The defendant submitted that the request for information and accounting was unfounded inasmuch as such information was already provided. Further information could only be provided on the basis of the electronic merchandise planning and control system. The defendant had offered that an independent accountant could review and approve the electronic data, but the plaintiff had not been responsive to this offer. In essence, the defendant alleged that the plaintiff’s request for information and accounting was now in bad faith, in view of the defendant’s prior offer.
In its decision, the FPC summarizes that neither the right of action of the plaintiff (as the exclusive licensee) nor the patent infringement as such was contested. It was not even contested that a profit had been made by the defendant; only the actual amount was in dispute. Thus, all prerequisites for the defendant’s duty of disclosure were given — which is an obligation to deliver (by the defendant), not an obligation to collect (by the plaintiff). Consequently, the defendant’s argument failed. Subsequent assessment of the disclosed documents is a matter of consideration of evidence by the court.
With respect to the extent of the duty of disclosure, the FPC stated that the disclosed information needs to put the plaintiff in a position to quantify the amount to be demanded in the main request. The defendant did not object in detail to the requests for information and accounting. The defendant only submitted that individual sales in the shop cannot be allocated to specific customers; this was acknowledged by the FPC. Moreover, the FPC corrected an obvious error in the request (“manufactured by” was replaced by “sold by”, since it was not alleged by the plaintiff that the defendant had manufactured the infringing items himself), and some redundancies were omitted.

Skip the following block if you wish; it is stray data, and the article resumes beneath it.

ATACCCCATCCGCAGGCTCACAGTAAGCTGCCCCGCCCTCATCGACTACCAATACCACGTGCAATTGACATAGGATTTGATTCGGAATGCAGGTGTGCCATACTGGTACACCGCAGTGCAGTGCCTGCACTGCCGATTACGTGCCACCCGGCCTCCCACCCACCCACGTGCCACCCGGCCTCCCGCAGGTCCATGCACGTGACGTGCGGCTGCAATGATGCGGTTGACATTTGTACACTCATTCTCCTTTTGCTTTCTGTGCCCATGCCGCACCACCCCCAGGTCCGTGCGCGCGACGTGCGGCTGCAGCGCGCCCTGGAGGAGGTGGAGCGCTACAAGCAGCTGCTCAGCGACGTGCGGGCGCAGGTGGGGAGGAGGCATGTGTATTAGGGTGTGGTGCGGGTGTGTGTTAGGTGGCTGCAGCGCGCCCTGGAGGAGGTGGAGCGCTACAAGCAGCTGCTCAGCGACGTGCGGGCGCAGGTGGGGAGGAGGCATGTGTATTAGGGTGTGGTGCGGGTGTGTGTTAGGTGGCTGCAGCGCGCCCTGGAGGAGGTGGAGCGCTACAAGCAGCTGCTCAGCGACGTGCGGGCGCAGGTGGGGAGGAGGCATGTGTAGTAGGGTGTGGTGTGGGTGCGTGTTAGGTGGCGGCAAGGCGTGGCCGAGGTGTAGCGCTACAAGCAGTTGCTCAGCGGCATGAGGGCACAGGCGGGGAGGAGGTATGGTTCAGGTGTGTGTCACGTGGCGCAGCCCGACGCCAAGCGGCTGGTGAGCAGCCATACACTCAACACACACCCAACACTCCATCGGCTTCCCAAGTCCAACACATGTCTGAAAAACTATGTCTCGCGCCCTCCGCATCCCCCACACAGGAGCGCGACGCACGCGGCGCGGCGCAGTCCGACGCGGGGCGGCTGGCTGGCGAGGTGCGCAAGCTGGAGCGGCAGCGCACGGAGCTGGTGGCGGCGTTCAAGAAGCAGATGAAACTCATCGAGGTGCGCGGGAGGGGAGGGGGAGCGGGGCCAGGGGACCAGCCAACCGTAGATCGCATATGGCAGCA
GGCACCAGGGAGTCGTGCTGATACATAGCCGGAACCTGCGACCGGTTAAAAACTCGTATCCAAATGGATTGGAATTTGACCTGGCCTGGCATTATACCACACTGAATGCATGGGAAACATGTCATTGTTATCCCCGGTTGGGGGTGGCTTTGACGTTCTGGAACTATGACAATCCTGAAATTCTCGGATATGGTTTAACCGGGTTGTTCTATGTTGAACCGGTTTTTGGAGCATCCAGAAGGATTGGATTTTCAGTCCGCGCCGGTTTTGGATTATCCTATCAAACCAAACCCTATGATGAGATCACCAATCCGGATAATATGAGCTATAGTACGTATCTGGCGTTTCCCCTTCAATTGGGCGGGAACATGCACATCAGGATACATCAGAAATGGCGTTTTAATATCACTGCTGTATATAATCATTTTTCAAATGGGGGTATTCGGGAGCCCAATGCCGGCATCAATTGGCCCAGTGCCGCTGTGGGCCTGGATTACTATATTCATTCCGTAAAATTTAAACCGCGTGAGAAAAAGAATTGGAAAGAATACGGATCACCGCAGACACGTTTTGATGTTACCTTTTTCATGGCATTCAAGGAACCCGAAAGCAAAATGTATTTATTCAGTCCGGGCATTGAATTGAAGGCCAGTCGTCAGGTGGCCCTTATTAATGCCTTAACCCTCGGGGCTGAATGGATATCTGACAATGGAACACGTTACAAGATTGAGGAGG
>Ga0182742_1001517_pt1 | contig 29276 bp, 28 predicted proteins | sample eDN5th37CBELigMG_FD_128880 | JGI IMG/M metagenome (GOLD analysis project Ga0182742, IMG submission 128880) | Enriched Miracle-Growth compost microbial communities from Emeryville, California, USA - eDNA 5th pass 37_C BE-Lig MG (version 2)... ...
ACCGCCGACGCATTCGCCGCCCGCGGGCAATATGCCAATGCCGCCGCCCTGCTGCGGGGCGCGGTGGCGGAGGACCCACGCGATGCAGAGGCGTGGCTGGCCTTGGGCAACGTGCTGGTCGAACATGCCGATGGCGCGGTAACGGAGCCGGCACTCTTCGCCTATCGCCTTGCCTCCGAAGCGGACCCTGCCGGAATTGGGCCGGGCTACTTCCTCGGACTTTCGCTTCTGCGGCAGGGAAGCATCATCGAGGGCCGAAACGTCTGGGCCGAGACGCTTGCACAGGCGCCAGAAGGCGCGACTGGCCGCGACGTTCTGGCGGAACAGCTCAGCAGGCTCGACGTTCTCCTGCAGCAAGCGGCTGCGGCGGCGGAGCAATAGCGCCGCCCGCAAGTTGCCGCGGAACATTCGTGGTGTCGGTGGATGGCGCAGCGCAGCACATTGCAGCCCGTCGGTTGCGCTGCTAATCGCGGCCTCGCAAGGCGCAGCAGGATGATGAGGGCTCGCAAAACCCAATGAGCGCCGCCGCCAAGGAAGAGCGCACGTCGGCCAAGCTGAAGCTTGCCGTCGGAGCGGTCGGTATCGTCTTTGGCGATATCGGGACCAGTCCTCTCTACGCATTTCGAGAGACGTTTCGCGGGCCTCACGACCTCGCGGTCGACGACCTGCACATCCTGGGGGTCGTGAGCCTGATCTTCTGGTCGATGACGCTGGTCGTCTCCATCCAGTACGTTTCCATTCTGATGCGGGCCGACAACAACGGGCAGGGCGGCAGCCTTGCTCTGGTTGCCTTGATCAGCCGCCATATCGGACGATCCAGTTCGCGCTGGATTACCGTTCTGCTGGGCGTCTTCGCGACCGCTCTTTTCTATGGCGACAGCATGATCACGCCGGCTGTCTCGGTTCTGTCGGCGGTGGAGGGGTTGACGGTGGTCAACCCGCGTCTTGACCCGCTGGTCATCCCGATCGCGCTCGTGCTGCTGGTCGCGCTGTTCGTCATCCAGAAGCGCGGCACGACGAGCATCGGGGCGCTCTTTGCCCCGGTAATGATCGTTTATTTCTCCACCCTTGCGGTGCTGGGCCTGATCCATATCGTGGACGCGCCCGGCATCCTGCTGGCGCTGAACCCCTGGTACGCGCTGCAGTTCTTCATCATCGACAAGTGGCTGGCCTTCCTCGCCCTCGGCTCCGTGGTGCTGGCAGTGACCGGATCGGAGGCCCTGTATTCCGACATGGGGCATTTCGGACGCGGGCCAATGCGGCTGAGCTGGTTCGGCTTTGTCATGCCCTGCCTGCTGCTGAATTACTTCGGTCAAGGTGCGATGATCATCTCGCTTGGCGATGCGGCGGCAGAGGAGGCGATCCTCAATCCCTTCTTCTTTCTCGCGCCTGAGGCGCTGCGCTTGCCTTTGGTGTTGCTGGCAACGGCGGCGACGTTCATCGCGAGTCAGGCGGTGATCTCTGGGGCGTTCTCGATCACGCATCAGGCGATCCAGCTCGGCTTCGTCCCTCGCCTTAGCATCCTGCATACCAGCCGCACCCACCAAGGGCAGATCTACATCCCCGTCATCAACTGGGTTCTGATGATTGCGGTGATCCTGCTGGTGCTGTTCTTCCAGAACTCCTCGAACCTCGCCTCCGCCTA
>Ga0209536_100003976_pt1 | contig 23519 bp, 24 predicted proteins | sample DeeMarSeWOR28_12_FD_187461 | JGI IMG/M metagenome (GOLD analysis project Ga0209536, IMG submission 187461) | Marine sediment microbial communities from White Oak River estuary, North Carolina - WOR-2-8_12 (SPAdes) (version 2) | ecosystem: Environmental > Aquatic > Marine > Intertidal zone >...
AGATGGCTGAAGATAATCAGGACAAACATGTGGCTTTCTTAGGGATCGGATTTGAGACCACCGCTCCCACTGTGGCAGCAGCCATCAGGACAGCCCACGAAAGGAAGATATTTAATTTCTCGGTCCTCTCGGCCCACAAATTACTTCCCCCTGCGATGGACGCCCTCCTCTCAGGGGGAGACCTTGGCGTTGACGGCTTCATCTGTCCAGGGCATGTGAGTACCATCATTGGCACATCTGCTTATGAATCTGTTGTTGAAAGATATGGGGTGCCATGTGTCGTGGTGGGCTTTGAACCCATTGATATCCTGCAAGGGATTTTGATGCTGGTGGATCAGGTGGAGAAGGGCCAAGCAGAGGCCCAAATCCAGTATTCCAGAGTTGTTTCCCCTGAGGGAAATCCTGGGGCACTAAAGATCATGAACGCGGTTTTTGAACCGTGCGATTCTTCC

The order on information and accounting was granted essentially as requested, with threat of punishment under Art. 292 Criminal Code (Art. 236(3) in conjunction with Art. 343(1) lit. a CPC). As an exception to the rule, a decision on the costs of this partial decision will be taken in the final decision.